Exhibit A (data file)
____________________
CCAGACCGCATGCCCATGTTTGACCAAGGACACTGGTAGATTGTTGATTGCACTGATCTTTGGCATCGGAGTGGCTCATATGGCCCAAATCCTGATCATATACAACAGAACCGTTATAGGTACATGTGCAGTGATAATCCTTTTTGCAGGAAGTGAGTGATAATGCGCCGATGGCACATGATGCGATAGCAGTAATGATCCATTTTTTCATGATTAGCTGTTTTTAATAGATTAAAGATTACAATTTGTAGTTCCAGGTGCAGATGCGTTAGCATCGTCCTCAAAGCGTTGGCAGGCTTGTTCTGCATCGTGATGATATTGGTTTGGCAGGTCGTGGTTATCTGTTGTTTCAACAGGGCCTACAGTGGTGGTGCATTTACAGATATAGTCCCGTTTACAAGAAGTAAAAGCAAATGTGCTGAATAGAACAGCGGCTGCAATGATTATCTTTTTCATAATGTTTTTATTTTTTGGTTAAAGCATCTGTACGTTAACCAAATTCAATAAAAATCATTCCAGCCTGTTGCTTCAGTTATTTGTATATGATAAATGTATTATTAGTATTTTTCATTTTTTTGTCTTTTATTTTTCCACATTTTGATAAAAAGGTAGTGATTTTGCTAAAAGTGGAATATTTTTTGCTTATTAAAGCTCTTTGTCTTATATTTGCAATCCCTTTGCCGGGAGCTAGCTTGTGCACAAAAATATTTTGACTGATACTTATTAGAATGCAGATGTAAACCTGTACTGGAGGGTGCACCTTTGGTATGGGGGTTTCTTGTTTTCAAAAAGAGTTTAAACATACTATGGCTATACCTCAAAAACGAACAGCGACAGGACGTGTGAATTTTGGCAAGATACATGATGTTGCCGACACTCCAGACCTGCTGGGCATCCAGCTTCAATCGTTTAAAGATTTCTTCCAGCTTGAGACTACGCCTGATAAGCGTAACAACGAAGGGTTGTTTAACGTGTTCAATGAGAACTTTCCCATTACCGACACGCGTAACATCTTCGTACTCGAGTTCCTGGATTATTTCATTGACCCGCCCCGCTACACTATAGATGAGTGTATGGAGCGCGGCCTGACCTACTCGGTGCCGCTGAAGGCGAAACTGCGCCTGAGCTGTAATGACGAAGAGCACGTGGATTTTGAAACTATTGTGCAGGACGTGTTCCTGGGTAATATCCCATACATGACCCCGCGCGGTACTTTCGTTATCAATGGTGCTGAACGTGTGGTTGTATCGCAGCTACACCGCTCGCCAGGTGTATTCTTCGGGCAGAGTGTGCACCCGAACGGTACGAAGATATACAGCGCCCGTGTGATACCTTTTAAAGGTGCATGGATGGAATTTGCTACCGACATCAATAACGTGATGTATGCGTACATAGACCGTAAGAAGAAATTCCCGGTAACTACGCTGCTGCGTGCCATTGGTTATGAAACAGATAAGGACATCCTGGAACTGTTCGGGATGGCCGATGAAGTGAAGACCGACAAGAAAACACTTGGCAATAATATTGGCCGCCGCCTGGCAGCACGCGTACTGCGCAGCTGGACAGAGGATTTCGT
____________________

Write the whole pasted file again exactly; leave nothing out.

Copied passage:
CCAGACCGCATGCCCATGTTTGACCAAGGACACTGGTAGATTGTTGATTGCACTGATCTTTGGCATCGGAGTGGCTCATATGGCCCAAATCCTGATCATATACAACAGAACCGTTATAGGTACATGTGCAGTGATAATCCTTTTTGCAGGAAGTGAGTGATAATGCGCCGATGGCACATGATGCGATAGCAGTAATGATCCATTTTTTCATGATTAGCTGTTTTTAATAGATTAAAGATTACAATTTGTAGTTCCAGGTGCAGATGCGTTAGCATCGTCCTCAAAGCGTTGGCAGGCTTGTTCTGCATCGTGATGATATTGGTTTGGCAGGTCGTGGTTATCTGTTGTTTCAACAGGGCCTACAGTGGTGGTGCATTTACAGATATAGTCCCGTTTACAAGAAGTAAAAGCAAATGTGCTGAATAGAACAGCGGCTGCAATGATTATCTTTTTCATAATGTTTTTATTTTTTGGTTAAAGCATCTGTACGTTAACCAAATTCAATAAAAATCATTCCAGCCTGTTGCTTCAGTTATTTGTATATGATAAATGTATTATTAGTATTTTTCATTTTTTTGTCTTTTATTTTTCCACATTTTGATAAAAAGGTAGTGATTTTGCTAAAAGTGGAATATTTTTTGCTTATTAAAGCTCTTTGTCTTATATTTGCAATCCCTTTGCCGGGAGCTAGCTTGTGCACAAAAATATTTTGACTGATACTTATTAGAATGCAGATGTAAACCTGTACTGGAGGGTGCACCTTTGGTATGGGGGTTTCTTGTTTTCAAAAAGAGTTTAAACATACTATGGCTATACCTCAAAAACGAACAGCGACAGGACGTGTGAATTTTGGCAAGATACATGATGTTGCCGACACTCCAGACCTGCTGGGCATCCAGCTTCAATCGTTTAAAGATTTCTTCCAGCTTGAGACTACGCCTGATAAGCGTAACAACGAAGGGTTGTTTAACGTGTTCAATGAGAACTTTCCCATTACCGACACGCGTAACATCTTCGTACTCGAGTTCCTGGATTATTTCATTGACCCGCCCCGCTACACTATAGATGAGTGTATGGAGCGCGGCCTGACCTACTCGGTGCCGCTGAAGGCGAAACTGCGCCTGAGCTGTAATGACGAAGAGCACGTGGATTTTGAAACTATTGTGCAGGACGTGTTCCTGGGTAATATCCCATACATGACCCCGCGCGGTACTTTCGTTATCAATGGTGCTGAACGTGTGGTTGTATCGCAGCTACACCGCTCGCCAGGTGTATTCTTCGGGCAGAGTGTGCACCCGAACGGTACGAAGATATACAGCGCCCGTGTGATACCTTTTAAAGGTGCATGGATGGAATTTGCTACCGACATCAATAACGTGATGTATGCGTACATAGACCGTAAGAAGAAATTCCCGGTAACTACGCTGCTGCGTGCCATTGGTTATGAAACAGATAAGGACATCCTGGAACTGTTCGGGATGGCCGATGAAGTGAAGACCGACAAGAAAACACTTGGCAATAATATTGGCCGCCGCCTGGCAGCACGCGTACTGCGCAGCTGGACAGAGGATTTCGT